While July 4th serves as the day we celebrate the independence of the United States, the diversity of our city and our nation creates a panoply of other celebrations that led to independence or major political changes that shaped the many individual communities that form our nation.
For Mexican Americans, September 16 marks the beginning of the battle for Mexican independence in 1810 and Cinco de Mayo celebrates the defeat of the French regime that had taken over Mexico on May 5, 1862. Polish Americans celebrate May 3rd as the adoption of the Polish Constitution on that date in 1791. Turks celebrate Cumhurriyet Bayrami, on October 29th commemorating the creation of the modern Turkish Republic in 1929, and for the French Bastille Day on July 14th recalls the beginning of the French Revolution in 1789 with the storming of the Bastille, a military fortress and Prison. Italians will choose June 2nd to celebrate the end of the monarchy and beginning of the new Republic of Italy in 1946.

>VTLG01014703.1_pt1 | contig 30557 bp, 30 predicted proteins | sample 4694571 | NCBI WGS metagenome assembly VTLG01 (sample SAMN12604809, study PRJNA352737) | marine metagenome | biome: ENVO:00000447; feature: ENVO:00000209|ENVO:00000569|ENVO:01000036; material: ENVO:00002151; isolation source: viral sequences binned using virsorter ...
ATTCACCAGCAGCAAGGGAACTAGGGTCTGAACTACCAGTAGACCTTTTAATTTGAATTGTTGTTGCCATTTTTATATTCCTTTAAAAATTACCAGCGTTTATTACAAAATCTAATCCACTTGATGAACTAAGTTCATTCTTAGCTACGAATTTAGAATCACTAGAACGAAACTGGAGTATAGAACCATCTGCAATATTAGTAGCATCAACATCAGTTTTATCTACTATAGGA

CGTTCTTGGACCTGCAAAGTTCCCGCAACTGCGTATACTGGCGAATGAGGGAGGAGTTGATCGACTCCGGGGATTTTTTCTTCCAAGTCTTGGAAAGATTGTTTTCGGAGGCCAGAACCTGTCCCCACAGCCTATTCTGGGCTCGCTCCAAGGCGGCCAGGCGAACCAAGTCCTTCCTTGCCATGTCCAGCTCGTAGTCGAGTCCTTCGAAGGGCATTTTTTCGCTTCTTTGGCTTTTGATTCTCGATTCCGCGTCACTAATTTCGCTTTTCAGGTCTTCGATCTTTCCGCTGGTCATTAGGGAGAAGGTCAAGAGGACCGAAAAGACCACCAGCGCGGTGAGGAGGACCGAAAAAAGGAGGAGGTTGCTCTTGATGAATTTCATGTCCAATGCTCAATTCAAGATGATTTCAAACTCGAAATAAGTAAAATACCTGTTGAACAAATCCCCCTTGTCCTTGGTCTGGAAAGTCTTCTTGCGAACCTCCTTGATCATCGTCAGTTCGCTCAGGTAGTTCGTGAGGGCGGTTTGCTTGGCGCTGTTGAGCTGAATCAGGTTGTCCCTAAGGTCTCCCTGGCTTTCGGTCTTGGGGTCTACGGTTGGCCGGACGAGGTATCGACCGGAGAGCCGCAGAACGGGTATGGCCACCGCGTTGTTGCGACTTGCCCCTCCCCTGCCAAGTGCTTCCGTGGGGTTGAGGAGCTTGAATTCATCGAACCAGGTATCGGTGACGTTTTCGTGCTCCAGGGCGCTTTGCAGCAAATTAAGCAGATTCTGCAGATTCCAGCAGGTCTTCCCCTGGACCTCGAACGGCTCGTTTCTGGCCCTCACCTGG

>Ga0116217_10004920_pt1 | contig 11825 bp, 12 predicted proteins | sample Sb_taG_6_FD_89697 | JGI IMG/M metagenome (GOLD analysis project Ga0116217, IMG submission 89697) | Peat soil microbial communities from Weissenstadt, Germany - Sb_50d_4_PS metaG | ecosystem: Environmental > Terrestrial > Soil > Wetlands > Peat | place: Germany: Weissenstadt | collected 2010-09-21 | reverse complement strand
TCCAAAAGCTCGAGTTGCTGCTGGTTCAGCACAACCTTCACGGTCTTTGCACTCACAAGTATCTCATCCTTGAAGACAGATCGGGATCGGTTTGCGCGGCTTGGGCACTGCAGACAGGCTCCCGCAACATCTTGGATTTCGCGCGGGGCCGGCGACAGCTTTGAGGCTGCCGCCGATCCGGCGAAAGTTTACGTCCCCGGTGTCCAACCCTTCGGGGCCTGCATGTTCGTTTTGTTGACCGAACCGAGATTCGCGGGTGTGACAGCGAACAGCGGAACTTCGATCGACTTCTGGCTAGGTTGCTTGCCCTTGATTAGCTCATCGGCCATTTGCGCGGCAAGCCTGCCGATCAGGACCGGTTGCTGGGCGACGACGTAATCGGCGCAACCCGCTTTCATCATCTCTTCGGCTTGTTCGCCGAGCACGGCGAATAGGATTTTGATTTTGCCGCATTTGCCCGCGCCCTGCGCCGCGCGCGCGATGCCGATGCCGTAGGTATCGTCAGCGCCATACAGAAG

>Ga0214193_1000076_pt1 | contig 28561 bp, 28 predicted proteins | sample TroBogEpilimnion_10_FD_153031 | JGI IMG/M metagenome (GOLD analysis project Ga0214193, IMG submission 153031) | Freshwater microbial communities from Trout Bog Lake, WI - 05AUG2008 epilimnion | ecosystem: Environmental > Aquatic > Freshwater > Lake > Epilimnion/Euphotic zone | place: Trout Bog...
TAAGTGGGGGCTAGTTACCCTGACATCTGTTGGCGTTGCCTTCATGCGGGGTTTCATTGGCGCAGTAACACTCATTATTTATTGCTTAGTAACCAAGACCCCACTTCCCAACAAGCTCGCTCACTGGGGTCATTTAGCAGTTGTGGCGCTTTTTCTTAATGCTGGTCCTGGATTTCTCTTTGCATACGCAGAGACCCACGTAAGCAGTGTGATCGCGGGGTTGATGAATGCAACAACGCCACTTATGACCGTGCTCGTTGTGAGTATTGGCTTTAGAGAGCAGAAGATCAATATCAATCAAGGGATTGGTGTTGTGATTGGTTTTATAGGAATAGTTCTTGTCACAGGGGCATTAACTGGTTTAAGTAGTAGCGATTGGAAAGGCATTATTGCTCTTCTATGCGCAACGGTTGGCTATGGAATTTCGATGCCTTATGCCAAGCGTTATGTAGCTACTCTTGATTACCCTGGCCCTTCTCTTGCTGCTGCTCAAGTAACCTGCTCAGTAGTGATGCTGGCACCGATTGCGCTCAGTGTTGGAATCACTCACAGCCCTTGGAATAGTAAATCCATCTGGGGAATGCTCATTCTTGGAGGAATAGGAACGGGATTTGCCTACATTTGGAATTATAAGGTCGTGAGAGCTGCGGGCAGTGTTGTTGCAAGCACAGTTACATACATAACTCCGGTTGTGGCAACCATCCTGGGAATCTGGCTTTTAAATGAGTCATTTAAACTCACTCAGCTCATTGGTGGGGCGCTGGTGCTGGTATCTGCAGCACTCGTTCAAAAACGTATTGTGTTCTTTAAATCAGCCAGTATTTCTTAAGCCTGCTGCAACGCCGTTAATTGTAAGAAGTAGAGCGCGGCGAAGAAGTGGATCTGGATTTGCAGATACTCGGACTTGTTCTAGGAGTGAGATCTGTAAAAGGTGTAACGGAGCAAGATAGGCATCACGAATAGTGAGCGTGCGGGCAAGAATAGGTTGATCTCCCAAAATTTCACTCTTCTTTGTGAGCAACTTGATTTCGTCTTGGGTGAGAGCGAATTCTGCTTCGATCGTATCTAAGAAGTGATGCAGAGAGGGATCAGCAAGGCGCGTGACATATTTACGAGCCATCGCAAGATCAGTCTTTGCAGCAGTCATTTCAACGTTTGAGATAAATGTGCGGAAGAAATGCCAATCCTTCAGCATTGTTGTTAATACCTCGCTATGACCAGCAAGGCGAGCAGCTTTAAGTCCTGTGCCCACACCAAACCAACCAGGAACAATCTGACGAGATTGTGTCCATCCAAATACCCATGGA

And more broadly there are dates that commemorate the independence and freedom of wider segments of our population – Juneteenth marks the final ending of slavery in the United States in 1865, and Pride Week recalls The Stonewall in New York City, on June 28th 1969, an event that marked the beginning of “independence” for the LGBTQ community. All of these celebrations, and more, are part of a nation that came into being because of a declaration adopted in Philadelphia on July 4, 1776.